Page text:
We are here for you and together we will all get through this.

We will all come out the other side with more resilience, more compassion and more empathy.  Until we do, please look out for each other.

Building super if you are 65 years or older

Posted on July 15, 2020 by Helen Cooper

Recent and proposed changes in superannuation legislation have created opportunities for those looking to boost their super.

Many people tend to think of turning 65 as the “hard finish” of years of planning and saving for retirement. Age 65 does still remain a key point in retirement and superannuation planning with an automatic trigger for having full access to the funds in your super at age 65, regardless of whether you are working or not.

Superannuation legislation amendments are set to apply from 1 July 2020 increasing the age at which the work test starts to apply for making voluntary concessional and non-concessional super contributions.  Currently members over the age of 65 need to meet the ‘work test’ in order to make voluntary contributions to their super fund.  Once the Bill is finalised in Parliament, the age at which the work test starts to apply increase from 65 to 67. Please see the information below on the different types of contributions and criteria for meeting the work test. 

The main types of super contributions are summarised below:

  • Concessional (before-tax) contributions including:
    • Employer contributions
    • Salary sacrifice amount
    • Personal concessional contributions – claimed in personal tax return

Concessional contributions are generally taxed at 15% within your super fund (unless an untaxed super fund e.g. West State Super and Gold State Super Funds)

An annual cap of $25k applies to all concessional contributions e.g. Employer contributions of $10k plus salary sacrifice amounts of $15k = cap of $25k.  (Note: not applicable to untaxed, constitutionally protected super funds like West State Super and Gold State Super, a lifetime cap applies).

  • Non-concessional (after-tax) or personal contributions where tax deduction not claimed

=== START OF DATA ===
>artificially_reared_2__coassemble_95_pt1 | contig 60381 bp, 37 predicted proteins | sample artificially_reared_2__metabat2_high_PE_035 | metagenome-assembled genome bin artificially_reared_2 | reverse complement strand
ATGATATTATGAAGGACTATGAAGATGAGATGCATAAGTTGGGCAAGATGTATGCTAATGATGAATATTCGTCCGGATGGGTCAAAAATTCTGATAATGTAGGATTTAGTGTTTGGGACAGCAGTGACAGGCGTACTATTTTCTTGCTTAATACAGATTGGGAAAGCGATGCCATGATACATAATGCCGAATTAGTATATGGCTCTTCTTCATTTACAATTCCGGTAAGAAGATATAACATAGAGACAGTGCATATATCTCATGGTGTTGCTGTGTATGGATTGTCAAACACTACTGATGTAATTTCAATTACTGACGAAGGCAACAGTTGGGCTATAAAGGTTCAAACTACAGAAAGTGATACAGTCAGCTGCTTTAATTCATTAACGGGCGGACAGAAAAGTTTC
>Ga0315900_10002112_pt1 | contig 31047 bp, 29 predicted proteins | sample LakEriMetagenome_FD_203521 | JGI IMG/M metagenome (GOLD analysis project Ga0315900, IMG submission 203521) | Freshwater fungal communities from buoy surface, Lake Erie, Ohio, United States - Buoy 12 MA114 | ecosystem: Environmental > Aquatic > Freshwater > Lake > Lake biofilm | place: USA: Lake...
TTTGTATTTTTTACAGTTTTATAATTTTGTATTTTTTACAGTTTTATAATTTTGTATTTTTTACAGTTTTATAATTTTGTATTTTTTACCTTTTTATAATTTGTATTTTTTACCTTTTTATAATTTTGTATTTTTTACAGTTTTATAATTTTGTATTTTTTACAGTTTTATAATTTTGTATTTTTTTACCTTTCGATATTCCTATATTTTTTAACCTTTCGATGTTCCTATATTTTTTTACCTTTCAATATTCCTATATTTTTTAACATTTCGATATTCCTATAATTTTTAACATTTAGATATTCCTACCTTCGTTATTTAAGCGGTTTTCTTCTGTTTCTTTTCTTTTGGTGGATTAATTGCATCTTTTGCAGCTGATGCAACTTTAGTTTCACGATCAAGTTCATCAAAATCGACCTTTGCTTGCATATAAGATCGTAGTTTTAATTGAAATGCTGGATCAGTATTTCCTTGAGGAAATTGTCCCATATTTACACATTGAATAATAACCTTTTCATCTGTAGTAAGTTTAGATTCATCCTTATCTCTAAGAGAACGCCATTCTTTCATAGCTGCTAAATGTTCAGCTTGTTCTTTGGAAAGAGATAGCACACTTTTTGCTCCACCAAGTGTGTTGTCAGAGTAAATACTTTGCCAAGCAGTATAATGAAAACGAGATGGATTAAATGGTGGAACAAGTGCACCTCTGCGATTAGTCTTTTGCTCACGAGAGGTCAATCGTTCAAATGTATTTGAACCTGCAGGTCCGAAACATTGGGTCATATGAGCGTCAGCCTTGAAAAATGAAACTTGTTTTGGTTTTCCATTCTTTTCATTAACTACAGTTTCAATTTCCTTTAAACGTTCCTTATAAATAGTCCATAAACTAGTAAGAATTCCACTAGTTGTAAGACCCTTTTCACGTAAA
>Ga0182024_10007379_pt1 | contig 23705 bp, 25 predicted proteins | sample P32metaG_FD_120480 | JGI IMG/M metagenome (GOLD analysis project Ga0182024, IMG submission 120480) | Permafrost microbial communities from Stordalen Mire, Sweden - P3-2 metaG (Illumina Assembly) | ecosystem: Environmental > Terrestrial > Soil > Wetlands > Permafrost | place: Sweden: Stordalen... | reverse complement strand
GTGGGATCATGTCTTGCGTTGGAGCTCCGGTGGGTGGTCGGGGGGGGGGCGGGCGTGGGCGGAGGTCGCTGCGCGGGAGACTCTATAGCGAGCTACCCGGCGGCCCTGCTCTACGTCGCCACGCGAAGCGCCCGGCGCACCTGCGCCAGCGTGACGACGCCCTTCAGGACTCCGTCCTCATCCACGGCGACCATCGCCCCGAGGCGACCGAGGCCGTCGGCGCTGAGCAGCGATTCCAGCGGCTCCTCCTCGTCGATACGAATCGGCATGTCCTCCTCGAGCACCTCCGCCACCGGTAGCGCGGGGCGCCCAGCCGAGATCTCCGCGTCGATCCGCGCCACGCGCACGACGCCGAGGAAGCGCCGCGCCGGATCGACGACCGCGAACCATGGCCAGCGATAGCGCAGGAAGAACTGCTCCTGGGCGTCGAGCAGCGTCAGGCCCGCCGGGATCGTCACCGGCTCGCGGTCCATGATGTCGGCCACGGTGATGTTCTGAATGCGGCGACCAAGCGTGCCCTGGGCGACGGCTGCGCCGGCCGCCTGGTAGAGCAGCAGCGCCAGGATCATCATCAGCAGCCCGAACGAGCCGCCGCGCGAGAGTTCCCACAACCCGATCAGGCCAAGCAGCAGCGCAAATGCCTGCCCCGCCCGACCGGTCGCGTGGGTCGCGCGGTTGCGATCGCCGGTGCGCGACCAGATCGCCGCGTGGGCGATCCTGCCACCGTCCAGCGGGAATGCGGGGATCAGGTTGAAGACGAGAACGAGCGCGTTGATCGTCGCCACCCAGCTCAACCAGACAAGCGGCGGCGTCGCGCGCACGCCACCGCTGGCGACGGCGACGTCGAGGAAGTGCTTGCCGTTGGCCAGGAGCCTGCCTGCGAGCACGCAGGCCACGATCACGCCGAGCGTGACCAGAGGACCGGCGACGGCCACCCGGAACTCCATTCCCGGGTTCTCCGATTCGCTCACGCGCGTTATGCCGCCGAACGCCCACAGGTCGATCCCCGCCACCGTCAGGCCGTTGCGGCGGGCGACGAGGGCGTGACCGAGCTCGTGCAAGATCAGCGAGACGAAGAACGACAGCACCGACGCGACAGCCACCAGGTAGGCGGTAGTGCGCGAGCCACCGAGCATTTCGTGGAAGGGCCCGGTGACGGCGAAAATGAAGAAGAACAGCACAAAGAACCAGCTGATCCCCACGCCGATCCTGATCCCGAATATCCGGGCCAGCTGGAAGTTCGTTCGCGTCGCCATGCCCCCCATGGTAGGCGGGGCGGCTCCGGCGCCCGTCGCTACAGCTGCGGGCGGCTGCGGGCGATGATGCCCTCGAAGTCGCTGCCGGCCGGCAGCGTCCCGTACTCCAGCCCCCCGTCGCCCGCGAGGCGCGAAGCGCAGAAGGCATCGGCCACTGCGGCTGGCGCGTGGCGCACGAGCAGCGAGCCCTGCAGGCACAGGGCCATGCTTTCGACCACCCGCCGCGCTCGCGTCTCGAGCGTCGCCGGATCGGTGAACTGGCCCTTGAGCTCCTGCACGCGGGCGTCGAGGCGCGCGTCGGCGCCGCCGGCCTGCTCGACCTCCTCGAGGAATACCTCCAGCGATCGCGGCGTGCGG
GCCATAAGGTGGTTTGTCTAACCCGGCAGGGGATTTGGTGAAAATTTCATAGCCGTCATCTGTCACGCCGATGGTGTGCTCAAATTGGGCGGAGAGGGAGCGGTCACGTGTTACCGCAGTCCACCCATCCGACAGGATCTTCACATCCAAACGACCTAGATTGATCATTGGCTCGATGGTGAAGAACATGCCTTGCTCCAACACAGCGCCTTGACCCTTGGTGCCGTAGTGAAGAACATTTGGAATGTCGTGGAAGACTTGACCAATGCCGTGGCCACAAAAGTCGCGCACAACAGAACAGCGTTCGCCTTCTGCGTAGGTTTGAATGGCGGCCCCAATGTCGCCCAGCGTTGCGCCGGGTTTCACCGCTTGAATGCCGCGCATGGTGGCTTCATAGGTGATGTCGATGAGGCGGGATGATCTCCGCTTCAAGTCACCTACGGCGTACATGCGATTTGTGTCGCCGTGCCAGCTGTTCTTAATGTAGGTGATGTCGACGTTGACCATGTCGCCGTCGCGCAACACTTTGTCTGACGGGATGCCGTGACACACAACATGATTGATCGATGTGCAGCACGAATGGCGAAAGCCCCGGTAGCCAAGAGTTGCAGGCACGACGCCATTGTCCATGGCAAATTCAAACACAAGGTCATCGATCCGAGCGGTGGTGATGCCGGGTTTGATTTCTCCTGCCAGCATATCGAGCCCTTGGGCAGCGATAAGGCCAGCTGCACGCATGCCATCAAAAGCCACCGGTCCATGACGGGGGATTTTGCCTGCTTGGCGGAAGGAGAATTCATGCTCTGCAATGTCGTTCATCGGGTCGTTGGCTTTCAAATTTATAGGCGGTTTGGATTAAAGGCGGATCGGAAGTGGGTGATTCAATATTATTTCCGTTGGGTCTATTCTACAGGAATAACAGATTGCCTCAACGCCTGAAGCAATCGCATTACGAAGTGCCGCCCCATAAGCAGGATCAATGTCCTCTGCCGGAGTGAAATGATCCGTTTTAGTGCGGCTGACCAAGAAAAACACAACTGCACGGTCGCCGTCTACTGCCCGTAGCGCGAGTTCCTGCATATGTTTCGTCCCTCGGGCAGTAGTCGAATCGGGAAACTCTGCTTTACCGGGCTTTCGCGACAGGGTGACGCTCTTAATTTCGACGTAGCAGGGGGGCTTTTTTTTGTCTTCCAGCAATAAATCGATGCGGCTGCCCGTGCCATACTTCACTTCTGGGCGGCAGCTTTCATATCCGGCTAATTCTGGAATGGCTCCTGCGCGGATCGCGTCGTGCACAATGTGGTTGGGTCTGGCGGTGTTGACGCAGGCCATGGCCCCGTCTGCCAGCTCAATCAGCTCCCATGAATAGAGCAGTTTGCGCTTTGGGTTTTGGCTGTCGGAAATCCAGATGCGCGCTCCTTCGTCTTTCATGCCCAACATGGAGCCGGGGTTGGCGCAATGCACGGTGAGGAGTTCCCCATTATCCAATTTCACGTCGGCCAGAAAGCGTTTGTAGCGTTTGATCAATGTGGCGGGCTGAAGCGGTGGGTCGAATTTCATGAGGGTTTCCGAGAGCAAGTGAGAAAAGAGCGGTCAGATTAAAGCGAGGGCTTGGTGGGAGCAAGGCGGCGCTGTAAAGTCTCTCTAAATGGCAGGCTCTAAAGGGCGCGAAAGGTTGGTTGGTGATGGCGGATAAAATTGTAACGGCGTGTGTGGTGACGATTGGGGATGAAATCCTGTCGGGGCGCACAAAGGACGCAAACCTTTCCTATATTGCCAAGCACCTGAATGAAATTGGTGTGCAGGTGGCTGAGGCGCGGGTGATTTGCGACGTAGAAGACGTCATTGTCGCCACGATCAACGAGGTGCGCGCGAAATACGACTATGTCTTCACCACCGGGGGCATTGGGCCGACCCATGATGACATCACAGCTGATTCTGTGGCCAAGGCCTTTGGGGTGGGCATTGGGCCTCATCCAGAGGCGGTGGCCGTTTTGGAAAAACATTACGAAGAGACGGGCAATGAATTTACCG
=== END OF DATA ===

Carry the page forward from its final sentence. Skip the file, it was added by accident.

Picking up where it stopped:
• Annual cap of $100k or up to 3 years of annual caps ($300k) using bring-forward rules
    • Restrictions apply depending on age and Total Superannuation Balance held
  • ATO contributions if you meet certain eligibility criteria e.g. Government do-contributions, Low Income Super Tax Offset (LISTO)
  • Downsizer contributions

Voluntary contributions can currently be made into super up to age 65 regardless of whether you are working or fully retired.  Once the legislation is finalised this will change to age 67 years where post age 67 you will need to meet a work test in order to make voluntary contributions into super. Voluntary contributions can include non-concessional contributions or personal concessional contributions where a tax deduction is claimed in your individual tax return.

As part of the changes in increasing the contribution rules to age 67, it is proposed that these measures will also extend to the bring-forward rules, allowing for a person with a Total Super Balance at the end of the prior financial year of:

  • Less than $1,500,000 to apply a 2 year bring forward amount ($200,000); or
  • Less than $1,400,000 to apply a 3 year bring forward amount $$300,000)

Once you reach age 75, you are generally ineligible to make voluntary contributions into your super fund except for downsizer contributions which relates to the sale of your family home, please refer to further information below.

Reminder on meeting the work test and the Work Test Exemption

Meeting the work Test – To meet the work test you must have been gainfully employed, that is employed or self-employed for gain or reward, for a minimum of 40 hours within 30 consecutive days during the financial year that you wish to make a voluntary contribution to your fund.